“A spellbinding portrait of the Internet whiz kid’s life and political convictions, which were cut short by his suicide in early 2013.” – Geoff Berkshire, Variety
“…gripping advocacy filmmaking that took less than a year, start to finish, and will introduce a much wider audience to the issues behind the life and death of Aaron Swartz.” – Andrew O’Hehir, salom.com
“The Internet’s Own Boy: The Story of Aaron Swartz connects the dots of Swartz’s past, assembling a vivid portrait of a sensitive genius with a strong moral sense.” – Chris Packham, Village Voice
“The film is far from a technical matter, fiercely promoting Swartz’s legacy and challenging us with the same questions its central subject was compelled to ask.” – Nick Prigge, Slant Magazine
From the producers of Leviathan, comes a stunning new journey, an exhilarating documentary that takes place entirely in the sky. High above Nepal’s lush, mountainous landscape, a cable car carries pilgrims, villagers and the occasional American tourist to an ancient Hindu temple. For centuries, devoted followers had to undertake an arduous multi-day trek to reach the shrine of the wish-fulfilling goddess Manakamana. Today, the trip takes just under 10 minutes. Filmed entirely inside these cable cars as they glide over fog-enshrouded peaks and remote villages, Manakamana captures the conversations of its passengers – personal exchanges, anecdotes, shared observations on the landscape below – and emerges with a rich, vibrant view of Nepal, a land of ancient traditions and rituals on the brink of a technologically-powered future. Co-Directors Stephenie Spray and Pacho Velez join us to talk about how this gorgeous film veers between profane and sacred, absurd and solemn, intimated and removed.
“’Manakamana’ is a haunting experience, one that requires patience (and then some) but that offers spiritual, philosophical, and aesthetic rewards beyond the immediate power of words to describe.” – Ty Burr, Boston Globe
“By focusing on such a narrow slice of Nepali life, Ms. Spray and Mr. Velez have ceded any totalizing claim on the truth and instead settled for a perfect incompleteness.” – Manohlo Dargis, New York Times
“The directors, Pacho Velez (who did the camera work) and Stephanie Spray (who recorded the sound), condense world history into the confined space of a glassed-in bubble.” – Richard Brody, New Yorker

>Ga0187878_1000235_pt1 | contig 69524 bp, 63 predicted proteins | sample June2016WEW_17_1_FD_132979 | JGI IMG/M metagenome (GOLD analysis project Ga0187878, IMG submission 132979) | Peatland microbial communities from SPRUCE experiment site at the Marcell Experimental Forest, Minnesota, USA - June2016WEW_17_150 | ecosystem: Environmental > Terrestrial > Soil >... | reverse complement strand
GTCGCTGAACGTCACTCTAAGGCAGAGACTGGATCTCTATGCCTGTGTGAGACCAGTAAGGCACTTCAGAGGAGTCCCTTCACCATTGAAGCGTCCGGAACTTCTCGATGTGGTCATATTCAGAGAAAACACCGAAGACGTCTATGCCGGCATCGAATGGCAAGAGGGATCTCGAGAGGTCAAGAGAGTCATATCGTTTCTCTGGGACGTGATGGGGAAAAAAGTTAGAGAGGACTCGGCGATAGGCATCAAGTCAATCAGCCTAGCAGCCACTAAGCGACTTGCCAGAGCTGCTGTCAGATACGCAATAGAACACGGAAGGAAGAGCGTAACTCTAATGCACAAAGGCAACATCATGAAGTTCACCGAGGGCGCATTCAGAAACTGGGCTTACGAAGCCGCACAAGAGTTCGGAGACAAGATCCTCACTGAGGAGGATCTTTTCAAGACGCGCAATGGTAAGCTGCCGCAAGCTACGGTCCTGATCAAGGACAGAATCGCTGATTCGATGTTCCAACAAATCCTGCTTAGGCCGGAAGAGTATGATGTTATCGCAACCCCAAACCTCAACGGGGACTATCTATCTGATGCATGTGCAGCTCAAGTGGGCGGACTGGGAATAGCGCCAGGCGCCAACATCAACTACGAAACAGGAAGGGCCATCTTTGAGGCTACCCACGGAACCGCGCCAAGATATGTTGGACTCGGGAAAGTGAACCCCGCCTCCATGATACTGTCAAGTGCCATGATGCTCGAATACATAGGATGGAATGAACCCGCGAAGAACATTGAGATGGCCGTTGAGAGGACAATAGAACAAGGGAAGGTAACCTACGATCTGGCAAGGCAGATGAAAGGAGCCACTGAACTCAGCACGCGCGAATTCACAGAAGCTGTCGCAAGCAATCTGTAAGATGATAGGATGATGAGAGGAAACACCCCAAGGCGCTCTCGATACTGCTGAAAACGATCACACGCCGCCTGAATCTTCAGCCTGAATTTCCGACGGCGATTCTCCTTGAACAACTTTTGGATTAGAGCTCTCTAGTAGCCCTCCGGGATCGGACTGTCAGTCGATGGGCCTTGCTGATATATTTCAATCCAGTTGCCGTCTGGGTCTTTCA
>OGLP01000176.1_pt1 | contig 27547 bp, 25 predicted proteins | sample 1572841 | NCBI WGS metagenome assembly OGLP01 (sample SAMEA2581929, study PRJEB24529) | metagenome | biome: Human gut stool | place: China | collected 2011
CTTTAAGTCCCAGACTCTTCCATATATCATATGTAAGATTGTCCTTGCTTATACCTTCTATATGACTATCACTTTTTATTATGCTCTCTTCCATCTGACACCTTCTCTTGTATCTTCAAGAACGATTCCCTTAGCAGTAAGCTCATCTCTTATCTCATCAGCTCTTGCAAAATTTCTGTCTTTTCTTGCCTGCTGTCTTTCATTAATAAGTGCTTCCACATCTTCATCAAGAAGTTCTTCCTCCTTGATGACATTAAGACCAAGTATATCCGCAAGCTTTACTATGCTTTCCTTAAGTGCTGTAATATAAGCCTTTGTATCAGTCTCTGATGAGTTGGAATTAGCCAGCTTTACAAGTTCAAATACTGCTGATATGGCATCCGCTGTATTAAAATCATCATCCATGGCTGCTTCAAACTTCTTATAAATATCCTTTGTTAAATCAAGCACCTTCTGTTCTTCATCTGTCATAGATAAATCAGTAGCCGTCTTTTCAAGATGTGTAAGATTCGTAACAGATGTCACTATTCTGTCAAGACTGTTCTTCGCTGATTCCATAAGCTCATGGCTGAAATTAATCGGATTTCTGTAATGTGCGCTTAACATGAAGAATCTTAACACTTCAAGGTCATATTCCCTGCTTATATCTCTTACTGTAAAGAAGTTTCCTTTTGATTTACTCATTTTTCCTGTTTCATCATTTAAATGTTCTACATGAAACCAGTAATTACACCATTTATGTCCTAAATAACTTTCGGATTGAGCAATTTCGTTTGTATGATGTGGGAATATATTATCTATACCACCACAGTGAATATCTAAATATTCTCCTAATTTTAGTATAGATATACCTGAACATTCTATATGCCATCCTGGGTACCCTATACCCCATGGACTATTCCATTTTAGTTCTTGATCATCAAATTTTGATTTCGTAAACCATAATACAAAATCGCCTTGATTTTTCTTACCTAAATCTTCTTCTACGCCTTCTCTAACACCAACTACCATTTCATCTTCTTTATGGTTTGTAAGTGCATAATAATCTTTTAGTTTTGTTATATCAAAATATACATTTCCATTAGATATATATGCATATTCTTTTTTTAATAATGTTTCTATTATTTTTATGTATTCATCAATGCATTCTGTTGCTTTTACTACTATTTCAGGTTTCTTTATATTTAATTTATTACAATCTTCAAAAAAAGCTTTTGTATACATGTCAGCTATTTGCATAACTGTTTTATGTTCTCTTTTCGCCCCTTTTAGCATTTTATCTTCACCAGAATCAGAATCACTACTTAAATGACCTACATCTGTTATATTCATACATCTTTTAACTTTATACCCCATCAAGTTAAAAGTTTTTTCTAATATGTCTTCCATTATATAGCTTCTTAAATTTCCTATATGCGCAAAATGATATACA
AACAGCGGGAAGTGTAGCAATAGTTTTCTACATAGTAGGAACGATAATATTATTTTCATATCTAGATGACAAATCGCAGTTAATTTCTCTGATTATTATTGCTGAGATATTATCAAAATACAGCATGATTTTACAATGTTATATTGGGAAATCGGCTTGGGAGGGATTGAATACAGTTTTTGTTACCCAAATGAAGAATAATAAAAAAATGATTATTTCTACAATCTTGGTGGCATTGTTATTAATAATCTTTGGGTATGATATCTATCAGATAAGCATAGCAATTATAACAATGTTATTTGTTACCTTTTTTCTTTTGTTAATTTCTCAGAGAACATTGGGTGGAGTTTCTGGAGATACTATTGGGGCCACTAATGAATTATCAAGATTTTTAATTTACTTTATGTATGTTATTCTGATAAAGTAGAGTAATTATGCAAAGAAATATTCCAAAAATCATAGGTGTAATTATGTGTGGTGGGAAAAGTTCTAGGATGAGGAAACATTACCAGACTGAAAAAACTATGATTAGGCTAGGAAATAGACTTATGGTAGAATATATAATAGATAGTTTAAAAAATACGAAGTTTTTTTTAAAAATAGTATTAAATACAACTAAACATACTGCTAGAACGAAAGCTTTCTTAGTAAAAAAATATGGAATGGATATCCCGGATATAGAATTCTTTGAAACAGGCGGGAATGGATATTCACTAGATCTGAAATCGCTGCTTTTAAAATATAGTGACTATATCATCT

“I’ve never seen anything like it.” – Calum Marsh, Village Voice
American sideshows were in fairs, circuses and carnivals. There were acts such as glass blowers, musicians, and also the freaks. Most freaks just stood there while the audience wondered past. The Hilton Sisters however were trained to put on an engaging act. They sang, they danced and played a variety of musical instruments. They were “hugely popular.” “Bound By Flesh” explores the American sideshow, its origins and its heyday when the Hilton Sisters were on display for huge “streams” of crowds pouring into the tent to get a glimpse of these “fetching” sisters. The film includes interviews with Ward Hall, known as the “King of the Sideshow.” He is the last of the sideshow promoters in the style of a P.T. Barnum. Director Leslie Zemeckis drops by to talk about the lives of the two women who were subjected to abuse by their handlers and kept out of public view in fear of losing their monetary value and how her film Bound by Flesh begins to restore their rightful legacy.
“This brilliant, revelatory biography of the conjoined twins Violet and Daisy Hilton is intelligent, mesmerizing and poignant. The Hilton Sisters launched out of darkness, reached astounding global stardom, and then plummeted through more darkness to a spare but luminous peace. “Bound By Flesh” is unforgettable.” – Katherine Dunn, author of “Geek Love”
“Leslie Zemeckis’ poignant and illuminating “Bound by Flesh” is much more that a triumph of astonishingly comprehensive research, but is above all an unforgettably compassionate account of the difficult lives of Daisy and Violet Hilton.” – Kevin Thomas, former Los Angles Times staff writer
“A gripping, roller-coaster tale of showbiz tragedy, Bound By Flesh puts a touchingly human face on two outsiders who went from the lowest rungs of society to the big time and back again.” – Indiewire
Writer/director Kat Candler’s HELLION paints the powerful portrait of a family on the brink of dissolution set against the haunting backdrop of the refineries of Southeast Texas. Obsessed with heavy metal, dirt bike racing and partaking in the occasional act of vandalism with his band of delinquents, the behavior of 13-year-old Jacob Wilson (Josh Wiggins in his feature film debut) has begun to raise concerns around town, especially when it starts to involve his younger brother Wes (newcomer Deke Garner). While the boys’ father Hollis (two-time Emmy Award-winner Aaron Paul) loves his sons, he is still reeling from the loss of their mother, spending more time drowning his sorrows at the local bar and working on his damaged beach house than being an active parent. When the local authorities catch wind of the increasingly volatile situation, Wes is taken into custody by his Aunt Pam (Academy Award nominee Juliette Lewis), leaving Jacob and Hollis to fend for themselves. In Wes’ absence, Jacob becomes increasingly obsessed with two things: winning a local motocross championship and getting his brother back. Writer / Director Candler drops by to talk about this gritty drama and the great ensemble acting of her cast.
SOUTH BY SOUTHWEST FILM FESTIVAL 2014 – SXSW Gamechanger Award